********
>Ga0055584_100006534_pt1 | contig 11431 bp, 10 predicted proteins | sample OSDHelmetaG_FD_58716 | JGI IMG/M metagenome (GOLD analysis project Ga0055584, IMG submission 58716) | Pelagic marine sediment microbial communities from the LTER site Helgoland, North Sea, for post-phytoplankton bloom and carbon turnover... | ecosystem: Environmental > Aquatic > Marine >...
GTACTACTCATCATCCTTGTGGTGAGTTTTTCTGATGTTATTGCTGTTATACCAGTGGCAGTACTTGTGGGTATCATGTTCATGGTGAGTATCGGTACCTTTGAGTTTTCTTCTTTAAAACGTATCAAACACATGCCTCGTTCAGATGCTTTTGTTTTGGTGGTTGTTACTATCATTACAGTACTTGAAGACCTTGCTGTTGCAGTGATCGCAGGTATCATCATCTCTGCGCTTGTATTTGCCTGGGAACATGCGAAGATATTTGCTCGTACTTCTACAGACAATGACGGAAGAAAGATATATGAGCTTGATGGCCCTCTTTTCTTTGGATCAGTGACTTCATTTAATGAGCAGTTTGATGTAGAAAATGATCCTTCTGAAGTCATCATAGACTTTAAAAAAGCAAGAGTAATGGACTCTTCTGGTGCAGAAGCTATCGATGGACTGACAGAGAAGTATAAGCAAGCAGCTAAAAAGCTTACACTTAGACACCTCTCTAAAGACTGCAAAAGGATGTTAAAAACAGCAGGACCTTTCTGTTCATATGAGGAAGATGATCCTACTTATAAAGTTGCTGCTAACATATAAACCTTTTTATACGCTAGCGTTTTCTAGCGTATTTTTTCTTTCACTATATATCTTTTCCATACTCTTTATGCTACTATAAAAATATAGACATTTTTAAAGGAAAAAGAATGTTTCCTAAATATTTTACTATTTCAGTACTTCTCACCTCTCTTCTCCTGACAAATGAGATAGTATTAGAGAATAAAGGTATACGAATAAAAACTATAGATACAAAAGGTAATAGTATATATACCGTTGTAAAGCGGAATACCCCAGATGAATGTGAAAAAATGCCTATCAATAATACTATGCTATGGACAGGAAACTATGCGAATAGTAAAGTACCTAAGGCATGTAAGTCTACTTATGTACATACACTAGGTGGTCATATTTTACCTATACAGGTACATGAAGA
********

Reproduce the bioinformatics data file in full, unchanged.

>Ga0055584_100006534_pt1 | contig 11431 bp, 10 predicted proteins | sample OSDHelmetaG_FD_58716 | JGI IMG/M metagenome (GOLD analysis project Ga0055584, IMG submission 58716) | Pelagic marine sediment microbial communities from the LTER site Helgoland, North Sea, for post-phytoplankton bloom and carbon turnover... | ecosystem: Environmental > Aquatic > Marine >...
GTACTACTCATCATCCTTGTGGTGAGTTTTTCTGATGTTATTGCTGTTATACCAGTGGCAGTACTTGTGGGTATCATGTTCATGGTGAGTATCGGTACCTTTGAGTTTTCTTCTTTAAAACGTATCAAACACATGCCTCGTTCAGATGCTTTTGTTTTGGTGGTTGTTACTATCATTACAGTACTTGAAGACCTTGCTGTTGCAGTGATCGCAGGTATCATCATCTCTGCGCTTGTATTTGCCTGGGAACATGCGAAGATATTTGCTCGTACTTCTACAGACAATGACGGAAGAAAGATATATGAGCTTGATGGCCCTCTTTTCTTTGGATCAGTGACTTCATTTAATGAGCAGTTTGATGTAGAAAATGATCCTTCTGAAGTCATCATAGACTTTAAAAAAGCAAGAGTAATGGACTCTTCTGGTGCAGAAGCTATCGATGGACTGACAGAGAAGTATAAGCAAGCAGCTAAAAAGCTTACACTTAGACACCTCTCTAAAGACTGCAAAAGGATGTTAAAAACAGCAGGACCTTTCTGTTCATATGAGGAAGATGATCCTACTTATAAAGTTGCTGCTAACATATAAACCTTTTTATACGCTAGCGTTTTCTAGCGTATTTTTTCTTTCACTATATATCTTTTCCATACTCTTTATGCTACTATAAAAATATAGACATTTTTAAAGGAAAAAGAATGTTTCCTAAATATTTTACTATTTCAGTACTTCTCACCTCTCTTCTCCTGACAAATGAGATAGTATTAGAGAATAAAGGTATACGAATAAAAACTATAGATACAAAAGGTAATAGTATATATACCGTTGTAAAGCGGAATACCCCAGATGAATGTGAAAAAATGCCTATCAATAATACTATGCTATGGACAGGAAACTATGCGAATAGTAAAGTACCTAAGGCATGTAAGTCTACTTATGTACATACACTAGGTGGTCATATTTTACCTATACAGGTACATGAAGA